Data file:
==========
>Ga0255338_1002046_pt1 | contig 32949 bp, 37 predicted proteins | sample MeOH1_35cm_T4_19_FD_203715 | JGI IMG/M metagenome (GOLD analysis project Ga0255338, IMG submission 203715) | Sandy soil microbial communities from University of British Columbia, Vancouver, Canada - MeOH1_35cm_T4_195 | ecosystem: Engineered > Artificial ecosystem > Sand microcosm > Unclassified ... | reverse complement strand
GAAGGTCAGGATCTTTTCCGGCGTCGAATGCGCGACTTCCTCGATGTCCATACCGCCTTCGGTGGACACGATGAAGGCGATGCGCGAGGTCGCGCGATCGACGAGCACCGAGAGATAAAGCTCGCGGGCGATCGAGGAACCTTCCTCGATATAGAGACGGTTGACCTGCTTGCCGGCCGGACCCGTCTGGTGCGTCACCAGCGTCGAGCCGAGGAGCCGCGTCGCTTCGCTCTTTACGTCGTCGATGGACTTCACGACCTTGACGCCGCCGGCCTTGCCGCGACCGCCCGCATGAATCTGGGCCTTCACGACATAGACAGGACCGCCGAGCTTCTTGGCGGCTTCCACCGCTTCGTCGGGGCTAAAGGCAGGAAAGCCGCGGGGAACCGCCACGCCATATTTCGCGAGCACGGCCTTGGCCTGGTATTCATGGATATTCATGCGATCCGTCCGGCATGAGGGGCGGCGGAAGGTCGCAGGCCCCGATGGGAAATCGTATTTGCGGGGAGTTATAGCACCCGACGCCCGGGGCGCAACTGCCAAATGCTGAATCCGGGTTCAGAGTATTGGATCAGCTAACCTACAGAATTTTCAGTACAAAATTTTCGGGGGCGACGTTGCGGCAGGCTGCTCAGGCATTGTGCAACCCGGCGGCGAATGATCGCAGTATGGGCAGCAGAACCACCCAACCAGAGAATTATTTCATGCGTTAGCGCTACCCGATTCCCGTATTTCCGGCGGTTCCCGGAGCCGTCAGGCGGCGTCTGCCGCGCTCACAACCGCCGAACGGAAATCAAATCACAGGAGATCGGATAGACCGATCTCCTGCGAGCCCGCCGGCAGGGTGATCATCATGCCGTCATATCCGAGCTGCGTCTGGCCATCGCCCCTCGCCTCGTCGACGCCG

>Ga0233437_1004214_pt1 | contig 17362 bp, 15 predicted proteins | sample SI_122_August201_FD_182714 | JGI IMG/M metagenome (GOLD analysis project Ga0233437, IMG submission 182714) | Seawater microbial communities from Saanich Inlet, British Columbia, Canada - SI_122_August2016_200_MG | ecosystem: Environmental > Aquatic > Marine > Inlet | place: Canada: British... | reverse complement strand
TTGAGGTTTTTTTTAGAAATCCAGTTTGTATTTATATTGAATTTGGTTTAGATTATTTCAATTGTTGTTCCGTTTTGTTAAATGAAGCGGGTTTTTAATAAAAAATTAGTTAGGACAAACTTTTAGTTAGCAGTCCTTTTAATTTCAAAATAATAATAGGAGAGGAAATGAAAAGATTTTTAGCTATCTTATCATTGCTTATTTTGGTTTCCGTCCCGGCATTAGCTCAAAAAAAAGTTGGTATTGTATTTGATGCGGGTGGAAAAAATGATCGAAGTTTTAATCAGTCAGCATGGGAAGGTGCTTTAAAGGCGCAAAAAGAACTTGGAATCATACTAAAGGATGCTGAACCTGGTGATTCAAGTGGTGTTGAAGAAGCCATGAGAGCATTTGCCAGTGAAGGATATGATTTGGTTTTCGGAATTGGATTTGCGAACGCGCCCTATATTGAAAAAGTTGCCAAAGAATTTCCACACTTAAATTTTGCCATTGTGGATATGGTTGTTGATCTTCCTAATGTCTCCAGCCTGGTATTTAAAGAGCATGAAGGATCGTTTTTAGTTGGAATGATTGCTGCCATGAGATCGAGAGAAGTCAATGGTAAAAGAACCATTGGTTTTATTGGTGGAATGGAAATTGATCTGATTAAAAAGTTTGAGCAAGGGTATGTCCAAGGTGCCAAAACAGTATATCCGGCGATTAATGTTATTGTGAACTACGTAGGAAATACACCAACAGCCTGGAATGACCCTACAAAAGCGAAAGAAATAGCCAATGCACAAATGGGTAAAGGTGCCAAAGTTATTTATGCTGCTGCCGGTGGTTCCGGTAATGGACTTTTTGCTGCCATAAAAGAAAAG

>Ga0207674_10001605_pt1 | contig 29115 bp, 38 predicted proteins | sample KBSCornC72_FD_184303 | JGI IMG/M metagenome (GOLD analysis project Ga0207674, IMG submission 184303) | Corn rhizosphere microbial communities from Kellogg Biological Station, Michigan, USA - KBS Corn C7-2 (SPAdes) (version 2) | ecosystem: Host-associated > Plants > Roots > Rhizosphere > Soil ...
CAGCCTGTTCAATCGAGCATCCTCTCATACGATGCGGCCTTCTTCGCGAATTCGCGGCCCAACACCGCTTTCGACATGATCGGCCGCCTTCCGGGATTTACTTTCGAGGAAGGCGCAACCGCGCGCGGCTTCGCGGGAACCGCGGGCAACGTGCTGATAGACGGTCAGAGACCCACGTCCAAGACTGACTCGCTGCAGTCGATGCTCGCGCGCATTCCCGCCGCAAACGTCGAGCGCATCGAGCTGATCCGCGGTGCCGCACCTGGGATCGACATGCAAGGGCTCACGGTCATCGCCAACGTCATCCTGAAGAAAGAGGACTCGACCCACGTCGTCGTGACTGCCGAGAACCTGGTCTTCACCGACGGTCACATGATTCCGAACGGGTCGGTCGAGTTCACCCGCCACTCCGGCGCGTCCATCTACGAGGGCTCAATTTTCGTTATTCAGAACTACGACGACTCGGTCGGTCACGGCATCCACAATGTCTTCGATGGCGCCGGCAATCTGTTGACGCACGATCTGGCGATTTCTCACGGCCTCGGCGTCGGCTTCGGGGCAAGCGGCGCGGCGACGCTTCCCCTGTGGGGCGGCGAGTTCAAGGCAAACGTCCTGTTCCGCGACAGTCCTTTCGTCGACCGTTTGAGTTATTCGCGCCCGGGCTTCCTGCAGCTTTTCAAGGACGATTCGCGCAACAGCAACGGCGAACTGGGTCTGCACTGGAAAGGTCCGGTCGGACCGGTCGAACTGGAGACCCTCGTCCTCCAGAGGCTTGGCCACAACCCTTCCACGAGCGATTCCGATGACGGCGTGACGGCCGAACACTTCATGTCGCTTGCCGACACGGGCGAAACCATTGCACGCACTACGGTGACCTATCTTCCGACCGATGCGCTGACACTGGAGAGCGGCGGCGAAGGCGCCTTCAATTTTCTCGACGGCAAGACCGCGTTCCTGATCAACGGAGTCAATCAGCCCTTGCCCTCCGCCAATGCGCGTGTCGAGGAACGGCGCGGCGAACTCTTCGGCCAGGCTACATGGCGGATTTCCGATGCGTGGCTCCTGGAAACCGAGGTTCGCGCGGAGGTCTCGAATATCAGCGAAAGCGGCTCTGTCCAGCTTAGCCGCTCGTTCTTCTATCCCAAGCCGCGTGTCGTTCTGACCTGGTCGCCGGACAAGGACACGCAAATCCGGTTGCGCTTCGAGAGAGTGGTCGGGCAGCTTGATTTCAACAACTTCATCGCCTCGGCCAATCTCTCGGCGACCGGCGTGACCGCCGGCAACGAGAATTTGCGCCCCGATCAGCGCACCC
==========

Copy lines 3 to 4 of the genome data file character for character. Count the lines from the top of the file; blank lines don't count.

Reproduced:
>Ga0233437_1004214_pt1 | contig 17362 bp, 15 predicted proteins | sample SI_122_August201_FD_182714 | JGI IMG/M metagenome (GOLD analysis project Ga0233437, IMG submission 182714) | Seawater microbial communities from Saanich Inlet, British Columbia, Canada - SI_122_August2016_200_MG | ecosystem: Environmental > Aquatic > Marine > Inlet | place: Canada: British... | reverse complement strand
TTGAGGTTTTTTTTAGAAATCCAGTTTGTATTTATATTGAATTTGGTTTAGATTATTTCAATTGTTGTTCCGTTTTGTTAAATGAAGCGGGTTTTTAATAAAAAATTAGTTAGGACAAACTTTTAGTTAGCAGTCCTTTTAATTTCAAAATAATAATAGGAGAGGAAATGAAAAGATTTTTAGCTATCTTATCATTGCTTATTTTGGTTTCCGTCCCGGCATTAGCTCAAAAAAAAGTTGGTATTGTATTTGATGCGGGTGGAAAAAATGATCGAAGTTTTAATCAGTCAGCATGGGAAGGTGCTTTAAAGGCGCAAAAAGAACTTGGAATCATACTAAAGGATGCTGAACCTGGTGATTCAAGTGGTGTTGAAGAAGCCATGAGAGCATTTGCCAGTGAAGGATATGATTTGGTTTTCGGAATTGGATTTGCGAACGCGCCCTATATTGAAAAAGTTGCCAAAGAATTTCCACACTTAAATTTTGCCATTGTGGATATGGTTGTTGATCTTCCTAATGTCTCCAGCCTGGTATTTAAAGAGCATGAAGGATCGTTTTTAGTTGGAATGATTGCTGCCATGAGATCGAGAGAAGTCAATGGTAAAAGAACCATTGGTTTTATTGGTGGAATGGAAATTGATCTGATTAAAAAGTTTGAGCAAGGGTATGTCCAAGGTGCCAAAACAGTATATCCGGCGATTAATGTTATTGTGAACTACGTAGGAAATACACCAACAGCCTGGAATGACCCTACAAAAGCGAAAGAAATAGCCAATGCACAAATGGGTAAAGGTGCCAAAGTTATTTATGCTGCTGCCGGTGGTTCCGGTAATGGACTTTTTGCTGCCATAAAAGAAAAG